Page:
While a gun show where numerous "Don't Tread on Me" flags are hanging up doesn't sound like an environment a woman who was shot and nearly killed would want to be in, that's exactly where former U.S. representative Gabby Giffords was on Sunday.
Giffords attended her first gun show in New York after being shot in January 2011. While the general reception at the show was described as welcoming, Giffords was met with some opposition. Not only was Giffords booed by some people, one man showed up with a sign that had a swastika on it.
Can you believe some wing nuts boo'ed at Gabby Giffords, when she attended a gun show & protested her w/ swastika signs? Idiots.
— Levi Page (@Levi_Page) October 13, 2013
Giffords attended the Saratoga Springs Arms Fair with husband Mark Kelly and New York Attorney General Eric Schneiderman as part of her national campaign against gun violence. Giffords was there to highlight a new agreement that closely monitors the sale of guns at shows in New York.
"Be responsible--Democrats, Republicans, everyone," Giffords encouraged. "We must never stop fighting. Fight. Fight. fight. Be bold. Be courageous. The nation is counting on you."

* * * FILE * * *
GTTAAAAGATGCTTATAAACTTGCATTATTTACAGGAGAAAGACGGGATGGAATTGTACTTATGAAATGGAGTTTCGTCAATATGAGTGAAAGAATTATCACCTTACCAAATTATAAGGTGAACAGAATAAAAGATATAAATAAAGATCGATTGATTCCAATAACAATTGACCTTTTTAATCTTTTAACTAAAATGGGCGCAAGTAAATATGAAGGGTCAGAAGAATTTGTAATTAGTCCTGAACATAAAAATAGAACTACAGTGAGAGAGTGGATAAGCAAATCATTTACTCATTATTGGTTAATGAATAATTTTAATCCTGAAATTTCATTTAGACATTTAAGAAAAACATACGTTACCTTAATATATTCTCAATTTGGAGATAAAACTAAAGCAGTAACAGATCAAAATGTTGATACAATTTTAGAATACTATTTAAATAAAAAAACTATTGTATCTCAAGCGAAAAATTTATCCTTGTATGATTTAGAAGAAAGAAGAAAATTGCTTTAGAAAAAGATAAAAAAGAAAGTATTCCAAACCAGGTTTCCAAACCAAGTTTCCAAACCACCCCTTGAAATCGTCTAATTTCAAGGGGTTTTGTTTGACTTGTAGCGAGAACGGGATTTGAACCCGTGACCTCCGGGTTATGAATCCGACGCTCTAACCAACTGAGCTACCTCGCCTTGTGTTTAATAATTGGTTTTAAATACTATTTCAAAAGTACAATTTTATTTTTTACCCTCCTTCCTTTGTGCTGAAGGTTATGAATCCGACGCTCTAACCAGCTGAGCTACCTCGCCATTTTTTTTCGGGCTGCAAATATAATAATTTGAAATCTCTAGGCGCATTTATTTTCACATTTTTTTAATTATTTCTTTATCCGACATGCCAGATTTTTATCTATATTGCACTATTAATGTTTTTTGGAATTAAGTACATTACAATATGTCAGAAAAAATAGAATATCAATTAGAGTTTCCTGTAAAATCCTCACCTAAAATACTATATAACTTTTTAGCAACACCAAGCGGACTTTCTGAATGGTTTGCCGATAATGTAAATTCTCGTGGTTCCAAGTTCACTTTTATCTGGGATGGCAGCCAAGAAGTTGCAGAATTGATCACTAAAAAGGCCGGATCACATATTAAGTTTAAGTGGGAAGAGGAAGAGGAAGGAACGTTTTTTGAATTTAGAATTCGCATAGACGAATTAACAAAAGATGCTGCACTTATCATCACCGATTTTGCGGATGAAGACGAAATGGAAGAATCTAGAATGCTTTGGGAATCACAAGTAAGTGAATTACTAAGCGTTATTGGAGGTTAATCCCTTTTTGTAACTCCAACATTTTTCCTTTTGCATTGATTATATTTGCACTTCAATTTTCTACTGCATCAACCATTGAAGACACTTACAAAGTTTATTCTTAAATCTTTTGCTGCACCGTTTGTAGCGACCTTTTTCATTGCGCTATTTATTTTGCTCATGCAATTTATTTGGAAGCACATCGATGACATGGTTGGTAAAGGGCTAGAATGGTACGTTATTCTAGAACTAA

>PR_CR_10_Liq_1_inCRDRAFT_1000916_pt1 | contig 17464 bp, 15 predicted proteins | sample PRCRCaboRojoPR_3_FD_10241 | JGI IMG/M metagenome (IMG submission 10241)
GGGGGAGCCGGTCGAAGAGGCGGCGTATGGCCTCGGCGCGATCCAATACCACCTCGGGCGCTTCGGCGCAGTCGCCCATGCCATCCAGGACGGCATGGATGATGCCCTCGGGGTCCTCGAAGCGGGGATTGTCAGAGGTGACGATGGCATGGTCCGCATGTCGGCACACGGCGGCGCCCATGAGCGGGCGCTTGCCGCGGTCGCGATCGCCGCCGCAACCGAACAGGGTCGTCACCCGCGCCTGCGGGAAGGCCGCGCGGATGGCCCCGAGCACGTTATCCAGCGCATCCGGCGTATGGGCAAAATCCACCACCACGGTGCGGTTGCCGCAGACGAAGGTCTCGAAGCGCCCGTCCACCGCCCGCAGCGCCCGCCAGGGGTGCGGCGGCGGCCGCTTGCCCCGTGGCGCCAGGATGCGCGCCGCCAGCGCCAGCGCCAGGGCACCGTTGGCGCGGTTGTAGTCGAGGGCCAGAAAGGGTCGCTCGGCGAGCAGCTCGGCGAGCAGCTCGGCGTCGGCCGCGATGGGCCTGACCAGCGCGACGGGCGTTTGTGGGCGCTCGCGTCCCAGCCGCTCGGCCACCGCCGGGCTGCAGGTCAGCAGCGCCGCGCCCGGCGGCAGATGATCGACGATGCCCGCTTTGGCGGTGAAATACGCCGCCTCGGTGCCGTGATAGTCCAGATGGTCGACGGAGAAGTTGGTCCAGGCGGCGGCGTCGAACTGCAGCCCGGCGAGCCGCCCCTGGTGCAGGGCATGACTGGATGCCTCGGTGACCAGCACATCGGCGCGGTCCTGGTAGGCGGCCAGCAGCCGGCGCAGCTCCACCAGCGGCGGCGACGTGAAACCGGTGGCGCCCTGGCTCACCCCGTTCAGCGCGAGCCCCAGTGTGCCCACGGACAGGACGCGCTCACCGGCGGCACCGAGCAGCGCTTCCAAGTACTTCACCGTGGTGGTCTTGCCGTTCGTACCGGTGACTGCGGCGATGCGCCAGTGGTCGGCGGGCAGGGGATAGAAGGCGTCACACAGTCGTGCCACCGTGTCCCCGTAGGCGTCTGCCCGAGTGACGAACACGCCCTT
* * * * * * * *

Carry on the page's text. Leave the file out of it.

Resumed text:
Nearly 100K people have signed our letter urging Congress to reduce gun violence. Join the movement: http://t.co/v9QrV7K8V5
— Gabrielle Giffords (@GabbyGiffords) October 9, 2013
While most people at the show were friendly to Giffords, whether they agreed with her stance on gun control laws or not, she was met with some opposition.
Kenneth Hall described Giffords and Kelly's presence at the gun show as a "publicity stunt." Hall went on to say, "They say they're Second Amendment supporters. I don't believe they are." Hall also brought a sign with a swastika on it that said, "gun control made the Holocaust possible."
Fortunately, even if others at the gun show ultimately disagreed with the former representative's views, they were civil about it. Dealer Joe Albano talked with Giffords and her husband and was impressed with the couple. He said he was against the new gun control laws, but "If she can help us, fine. We're doing everything right here. We're legal."
The initiative Giffords is pushing is separate from the gun control laws New York passed earlier this year that expanded a ban on military-style weapons, limited the capacity of magazines, taxed bullets and created a registry. Giffords is promoting a national campaign that, among other things, expands background checks for gun sales.